Last week, in an effort to beat back accusations that she has lied about her identity, Simona Mangiante provided ABC News with a photograph of her Italian passport.
But rather than quiet widespread speculation that the wife of the former Trump campaign foreign policy adviser George Papadopoulos was perhaps not who she presented herself to be, that passport photo has now raised more questions than it has answered.
Mangiante acknowledged on Monday that she altered the date of birth on the photograph to disguise her age. She now says she is 37, not 34, years old.
“I did happen to lie about my age,” Mangiante said in a statement to ABC News. “I don’t owe anyone an explanation about it.”
Papadopoulos is preparing to serve a two-week jail term for lying to the FBI about his attempts to arrange a meeting between campaign and Russian officials. His wife, who for months served as his public spokesman and defender, has faced persistent questions about her own background from social-media sleuths, media personalities and even her in-laws.
Last week, she attempted to mount a counterattack on those who have suggested she has lied about her past, sharing names of people she identified as former co-workers from the legal community and sharing a photo of the identifying information in her passport.
On Monday, Mangiante acknowledged altering the passport photo after she faced pressure online from an independent journalist who has raised persistent questions about her identity. The journalist, Scott Stedman, reported on Twitter that he had obtained a copy of Mangiante’s marriage certificate, where the date of birth listed differed from the one on the passport photo provided to ABC News. Her date of birth also differed on an Italian legal database, as ABC News noted in its reporting last week.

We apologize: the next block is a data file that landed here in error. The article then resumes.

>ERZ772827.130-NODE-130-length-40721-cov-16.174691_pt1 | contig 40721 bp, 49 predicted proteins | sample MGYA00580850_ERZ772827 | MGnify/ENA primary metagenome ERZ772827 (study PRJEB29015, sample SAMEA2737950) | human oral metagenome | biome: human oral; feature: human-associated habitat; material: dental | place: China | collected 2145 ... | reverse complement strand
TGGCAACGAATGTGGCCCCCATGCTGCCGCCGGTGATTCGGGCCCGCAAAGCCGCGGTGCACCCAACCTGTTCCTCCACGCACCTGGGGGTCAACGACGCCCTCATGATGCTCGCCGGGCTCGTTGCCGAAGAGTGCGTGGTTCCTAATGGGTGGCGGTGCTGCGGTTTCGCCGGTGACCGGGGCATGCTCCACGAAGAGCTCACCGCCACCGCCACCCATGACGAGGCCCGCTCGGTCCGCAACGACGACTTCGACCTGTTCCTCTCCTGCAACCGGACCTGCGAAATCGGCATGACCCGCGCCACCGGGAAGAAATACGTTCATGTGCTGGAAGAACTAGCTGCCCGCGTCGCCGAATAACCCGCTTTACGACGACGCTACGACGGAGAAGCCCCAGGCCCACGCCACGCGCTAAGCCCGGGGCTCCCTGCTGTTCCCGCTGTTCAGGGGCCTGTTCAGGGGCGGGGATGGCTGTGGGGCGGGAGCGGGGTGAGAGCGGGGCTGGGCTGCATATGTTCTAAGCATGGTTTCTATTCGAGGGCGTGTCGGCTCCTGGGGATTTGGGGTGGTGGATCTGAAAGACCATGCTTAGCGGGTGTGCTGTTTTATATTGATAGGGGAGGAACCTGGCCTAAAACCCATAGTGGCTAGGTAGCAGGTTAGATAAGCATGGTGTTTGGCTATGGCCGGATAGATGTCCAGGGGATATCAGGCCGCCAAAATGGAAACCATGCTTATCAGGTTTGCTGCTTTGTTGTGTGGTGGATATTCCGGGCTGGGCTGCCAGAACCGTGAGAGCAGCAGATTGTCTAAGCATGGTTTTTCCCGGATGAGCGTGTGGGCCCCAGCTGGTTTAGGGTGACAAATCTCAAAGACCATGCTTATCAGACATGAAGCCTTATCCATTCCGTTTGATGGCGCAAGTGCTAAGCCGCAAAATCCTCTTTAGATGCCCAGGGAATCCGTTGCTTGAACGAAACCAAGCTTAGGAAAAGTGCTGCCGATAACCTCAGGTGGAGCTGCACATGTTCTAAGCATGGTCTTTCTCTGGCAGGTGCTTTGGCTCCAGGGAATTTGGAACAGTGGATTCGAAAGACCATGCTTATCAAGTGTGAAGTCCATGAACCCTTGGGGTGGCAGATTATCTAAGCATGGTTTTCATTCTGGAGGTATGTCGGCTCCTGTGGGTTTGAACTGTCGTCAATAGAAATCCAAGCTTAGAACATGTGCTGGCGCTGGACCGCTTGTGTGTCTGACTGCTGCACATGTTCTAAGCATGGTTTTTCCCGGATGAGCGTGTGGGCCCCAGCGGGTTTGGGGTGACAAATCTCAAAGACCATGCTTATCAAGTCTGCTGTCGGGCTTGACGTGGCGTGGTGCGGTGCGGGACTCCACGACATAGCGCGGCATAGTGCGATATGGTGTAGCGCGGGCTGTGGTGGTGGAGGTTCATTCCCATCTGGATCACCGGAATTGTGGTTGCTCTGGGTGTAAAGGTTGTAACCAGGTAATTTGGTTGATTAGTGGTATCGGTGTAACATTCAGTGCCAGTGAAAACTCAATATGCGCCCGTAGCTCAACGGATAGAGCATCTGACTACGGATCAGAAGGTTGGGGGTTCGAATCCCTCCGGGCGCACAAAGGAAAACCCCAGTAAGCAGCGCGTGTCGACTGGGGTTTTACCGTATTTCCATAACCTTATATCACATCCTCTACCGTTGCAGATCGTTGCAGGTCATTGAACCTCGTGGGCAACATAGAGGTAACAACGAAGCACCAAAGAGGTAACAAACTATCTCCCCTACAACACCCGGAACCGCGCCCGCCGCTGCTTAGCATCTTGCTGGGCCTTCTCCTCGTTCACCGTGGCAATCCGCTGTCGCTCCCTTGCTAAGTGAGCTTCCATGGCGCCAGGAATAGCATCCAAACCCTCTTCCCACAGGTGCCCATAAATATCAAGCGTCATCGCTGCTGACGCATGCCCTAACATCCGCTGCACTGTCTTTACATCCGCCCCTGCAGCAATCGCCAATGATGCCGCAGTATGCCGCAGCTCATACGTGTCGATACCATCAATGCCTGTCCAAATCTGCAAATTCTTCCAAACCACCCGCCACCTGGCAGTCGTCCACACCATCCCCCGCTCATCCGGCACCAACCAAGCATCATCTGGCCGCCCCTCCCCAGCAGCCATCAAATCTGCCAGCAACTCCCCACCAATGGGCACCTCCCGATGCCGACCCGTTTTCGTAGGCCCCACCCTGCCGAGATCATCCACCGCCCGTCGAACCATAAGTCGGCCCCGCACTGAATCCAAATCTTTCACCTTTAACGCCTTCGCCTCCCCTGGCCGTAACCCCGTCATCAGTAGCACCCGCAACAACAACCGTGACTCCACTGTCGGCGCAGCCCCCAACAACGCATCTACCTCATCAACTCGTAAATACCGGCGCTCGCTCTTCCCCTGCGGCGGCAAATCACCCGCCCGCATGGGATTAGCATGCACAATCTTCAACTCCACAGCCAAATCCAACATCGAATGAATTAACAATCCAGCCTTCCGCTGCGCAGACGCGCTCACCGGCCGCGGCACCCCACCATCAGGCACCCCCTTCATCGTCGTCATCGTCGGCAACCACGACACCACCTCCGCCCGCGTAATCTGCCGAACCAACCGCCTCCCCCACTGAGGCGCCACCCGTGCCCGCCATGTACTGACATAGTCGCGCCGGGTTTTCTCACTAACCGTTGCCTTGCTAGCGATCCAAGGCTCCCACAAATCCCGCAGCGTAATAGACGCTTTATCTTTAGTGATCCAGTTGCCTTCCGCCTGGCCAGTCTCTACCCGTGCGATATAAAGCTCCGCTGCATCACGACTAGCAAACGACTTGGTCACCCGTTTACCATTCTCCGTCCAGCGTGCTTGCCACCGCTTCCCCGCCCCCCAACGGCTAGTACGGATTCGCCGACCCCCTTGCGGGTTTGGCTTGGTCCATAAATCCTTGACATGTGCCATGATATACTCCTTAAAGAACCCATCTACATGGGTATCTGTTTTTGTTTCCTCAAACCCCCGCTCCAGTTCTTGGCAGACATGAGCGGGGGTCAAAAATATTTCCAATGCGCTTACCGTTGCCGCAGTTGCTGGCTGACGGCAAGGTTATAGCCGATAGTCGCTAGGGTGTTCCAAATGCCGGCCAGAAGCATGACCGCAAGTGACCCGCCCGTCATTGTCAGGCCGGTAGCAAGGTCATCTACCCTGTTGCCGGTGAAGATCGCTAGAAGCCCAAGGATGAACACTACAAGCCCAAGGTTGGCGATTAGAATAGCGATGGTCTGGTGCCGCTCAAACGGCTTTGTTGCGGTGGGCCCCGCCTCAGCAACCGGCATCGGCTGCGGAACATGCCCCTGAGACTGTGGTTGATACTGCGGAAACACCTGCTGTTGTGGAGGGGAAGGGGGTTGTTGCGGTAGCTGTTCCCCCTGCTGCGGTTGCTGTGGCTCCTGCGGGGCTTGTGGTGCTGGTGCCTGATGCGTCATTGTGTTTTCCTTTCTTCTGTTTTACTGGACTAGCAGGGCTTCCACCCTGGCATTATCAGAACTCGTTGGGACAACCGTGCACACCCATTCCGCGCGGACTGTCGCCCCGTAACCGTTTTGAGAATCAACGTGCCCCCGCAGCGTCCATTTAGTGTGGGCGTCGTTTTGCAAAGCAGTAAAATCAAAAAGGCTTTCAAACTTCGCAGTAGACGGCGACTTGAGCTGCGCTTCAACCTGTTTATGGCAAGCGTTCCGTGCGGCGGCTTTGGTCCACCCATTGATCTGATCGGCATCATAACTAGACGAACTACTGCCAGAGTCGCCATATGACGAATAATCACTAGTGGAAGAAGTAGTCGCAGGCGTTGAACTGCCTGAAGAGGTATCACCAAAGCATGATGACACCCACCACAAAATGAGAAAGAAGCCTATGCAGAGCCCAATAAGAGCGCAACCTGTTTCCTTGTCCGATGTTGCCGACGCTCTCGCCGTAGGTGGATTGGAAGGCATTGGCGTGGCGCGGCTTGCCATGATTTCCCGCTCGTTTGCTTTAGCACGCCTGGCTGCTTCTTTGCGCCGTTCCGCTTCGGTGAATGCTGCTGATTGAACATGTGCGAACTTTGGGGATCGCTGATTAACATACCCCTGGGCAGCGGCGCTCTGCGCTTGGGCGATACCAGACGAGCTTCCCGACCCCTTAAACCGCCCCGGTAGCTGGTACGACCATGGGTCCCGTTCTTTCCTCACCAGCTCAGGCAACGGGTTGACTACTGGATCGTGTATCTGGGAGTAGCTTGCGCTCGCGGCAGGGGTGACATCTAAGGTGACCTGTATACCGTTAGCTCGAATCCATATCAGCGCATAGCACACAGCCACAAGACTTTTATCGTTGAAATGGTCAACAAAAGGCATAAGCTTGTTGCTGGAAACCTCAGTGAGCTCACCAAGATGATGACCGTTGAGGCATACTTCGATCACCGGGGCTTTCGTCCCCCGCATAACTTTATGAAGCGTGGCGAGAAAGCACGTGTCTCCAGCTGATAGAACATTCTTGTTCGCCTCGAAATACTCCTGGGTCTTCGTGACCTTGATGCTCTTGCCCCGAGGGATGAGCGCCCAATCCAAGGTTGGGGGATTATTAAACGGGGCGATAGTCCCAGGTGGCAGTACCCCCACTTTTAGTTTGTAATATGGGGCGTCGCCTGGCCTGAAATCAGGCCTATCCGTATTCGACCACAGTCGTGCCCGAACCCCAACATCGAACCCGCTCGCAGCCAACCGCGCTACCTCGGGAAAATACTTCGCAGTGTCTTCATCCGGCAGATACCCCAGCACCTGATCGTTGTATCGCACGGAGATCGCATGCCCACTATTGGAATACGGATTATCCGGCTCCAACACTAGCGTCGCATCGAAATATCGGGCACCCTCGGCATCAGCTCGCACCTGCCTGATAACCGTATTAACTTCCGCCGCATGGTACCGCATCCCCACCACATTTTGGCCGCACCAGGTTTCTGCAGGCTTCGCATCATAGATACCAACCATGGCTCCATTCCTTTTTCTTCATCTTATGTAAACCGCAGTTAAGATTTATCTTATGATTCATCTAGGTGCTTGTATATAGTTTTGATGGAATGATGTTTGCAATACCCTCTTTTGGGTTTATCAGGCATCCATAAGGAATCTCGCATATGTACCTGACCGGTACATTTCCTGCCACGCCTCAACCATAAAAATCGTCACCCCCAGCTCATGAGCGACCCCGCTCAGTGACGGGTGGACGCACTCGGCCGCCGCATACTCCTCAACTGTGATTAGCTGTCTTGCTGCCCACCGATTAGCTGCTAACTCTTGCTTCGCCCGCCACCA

Mangiante said she altered the date in order to appear younger — which she considered an age-old desire of women everywhere, but especially in Hollywood, where she has moved to pursue an acting career. She argued that the discrepancy is proof of nothing more malicious than a bit of vanity, but felt it was important now to come clean.
“I admitted being born in 1981,” she said. “That the picture of my passport was photoshopped to provoke journalist but that I was the one to set the record straight.”
Stedman was not the first to harbor doubts about Mangiante’s personal history. When federal investigators from Special Counsel Robert Mueller’s office charged her then-fiancé in October 2017, they also pulled her aside to ask her whether she spoke Russian or had ever traveled to Moscow. In the months that followed, especially when she became more vocal in public, she was asked repeatedly if she was concealing any ties to foreign intelligence outfits.
The questions came in part because she and Papadopoulos had independent ties to a Maltese academic named Joseph Mifsud. Prosecutors have alleged that an unnamed professor — later identified by sources as Mifsud — was acting as an agent for the Russian government in April 2016 when he told Mangiante’s future husband George, then a volunteer foreign policy adviser to the Trump campaign, that the Russians had dirt on Hillary Clinton in the form of thousands of emails. Mifsud denied those allegations, but he has since gone underground and has not been seen or heard from in public.
During a September appearance on ABC News’ This Week with George Stephanopoulos, Papadopoulos said even his parents “thought that she might have been some sort of Russian spy. Of course I never believed anything like that. I don’t think every beautiful blonde person necessarily has to be a Russian agent. You know, there are many blonde Italians as well.”
The following day on The View, host Joy Behar posed the question to Mangiante directly after she described the Mueller team’s efforts to determine if she was a spy.
“Are you?” Behar asked.
“No,” was her reply. “And I would like to make a point – if I am a spy I would be an Italian one. Why a Russian one? That’s something I don’t get it yet.”
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ABC News: U.S.